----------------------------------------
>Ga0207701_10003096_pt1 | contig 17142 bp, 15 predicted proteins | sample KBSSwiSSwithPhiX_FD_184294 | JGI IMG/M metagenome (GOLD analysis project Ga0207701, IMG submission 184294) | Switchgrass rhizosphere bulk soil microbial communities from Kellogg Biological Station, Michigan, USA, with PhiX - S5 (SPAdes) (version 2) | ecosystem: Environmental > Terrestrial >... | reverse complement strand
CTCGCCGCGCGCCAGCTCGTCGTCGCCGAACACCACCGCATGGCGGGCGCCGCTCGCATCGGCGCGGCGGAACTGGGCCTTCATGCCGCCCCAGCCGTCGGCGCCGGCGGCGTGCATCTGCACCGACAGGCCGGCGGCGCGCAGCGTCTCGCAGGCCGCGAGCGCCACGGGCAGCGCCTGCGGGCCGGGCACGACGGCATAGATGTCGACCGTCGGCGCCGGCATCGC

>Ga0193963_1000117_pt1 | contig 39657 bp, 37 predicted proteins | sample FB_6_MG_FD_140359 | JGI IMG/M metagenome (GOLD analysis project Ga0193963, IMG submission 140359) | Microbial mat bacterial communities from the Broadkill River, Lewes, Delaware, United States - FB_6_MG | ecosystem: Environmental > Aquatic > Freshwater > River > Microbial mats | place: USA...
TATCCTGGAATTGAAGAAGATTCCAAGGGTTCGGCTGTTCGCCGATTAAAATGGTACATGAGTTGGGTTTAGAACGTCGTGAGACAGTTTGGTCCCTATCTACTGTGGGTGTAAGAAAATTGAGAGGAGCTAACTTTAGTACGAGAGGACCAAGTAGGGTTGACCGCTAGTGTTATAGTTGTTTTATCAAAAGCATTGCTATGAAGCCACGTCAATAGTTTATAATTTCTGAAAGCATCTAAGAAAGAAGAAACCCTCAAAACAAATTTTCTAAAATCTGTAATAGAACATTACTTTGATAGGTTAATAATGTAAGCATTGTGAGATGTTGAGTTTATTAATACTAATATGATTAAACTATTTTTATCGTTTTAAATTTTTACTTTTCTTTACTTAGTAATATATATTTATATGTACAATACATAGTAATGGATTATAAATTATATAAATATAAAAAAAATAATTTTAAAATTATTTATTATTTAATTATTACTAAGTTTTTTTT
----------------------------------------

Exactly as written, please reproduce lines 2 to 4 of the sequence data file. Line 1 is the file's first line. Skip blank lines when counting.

CTCGCCGCGCGCCAGCTCGTCGTCGCCGAACACCACCGCATGGCGGGCGCCGCTCGCATCGGCGCGGCGGAACTGGGCCTTCATGCCGCCCCAGCCGTCGGCGCCGGCGGCGTGCATCTGCACCGACAGGCCGGCGGCGCGCAGCGTCTCGCAGGCCGCGAGCGCCACGGGCAGCGCCTGCGGGCCGGGCACGACGGCATAGATGTCGACCGTCGGCGCCGGCATCGC

>Ga0193963_1000117_pt1 | contig 39657 bp, 37 predicted proteins | sample FB_6_MG_FD_140359 | JGI IMG/M metagenome (GOLD analysis project Ga0193963, IMG submission 140359) | Microbial mat bacterial communities from the Broadkill River, Lewes, Delaware, United States - FB_6_MG | ecosystem: Environmental > Aquatic > Freshwater > River > Microbial mats | place: USA...
TATCCTGGAATTGAAGAAGATTCCAAGGGTTCGGCTGTTCGCCGATTAAAATGGTACATGAGTTGGGTTTAGAACGTCGTGAGACAGTTTGGTCCCTATCTACTGTGGGTGTAAGAAAATTGAGAGGAGCTAACTTTAGTACGAGAGGACCAAGTAGGGTTGACCGCTAGTGTTATAGTTGTTTTATCAAAAGCATTGCTATGAAGCCACGTCAATAGTTTATAATTTCTGAAAGCATCTAAGAAAGAAGAAACCCTCAAAACAAATTTTCTAAAATCTGTAATAGAACATTACTTTGATAGGTTAATAATGTAAGCATTGTGAGATGTTGAGTTTATTAATACTAATATGATTAAACTATTTTTATCGTTTTAAATTTTTACTTTTCTTTACTTAGTAATATATATTTATATGTACAATACATAGTAATGGATTATAAATTATATAAATATAAAAAAAATAATTTTAAAATTATTTATTATTTAATTATTACTAAGTTTTTTTT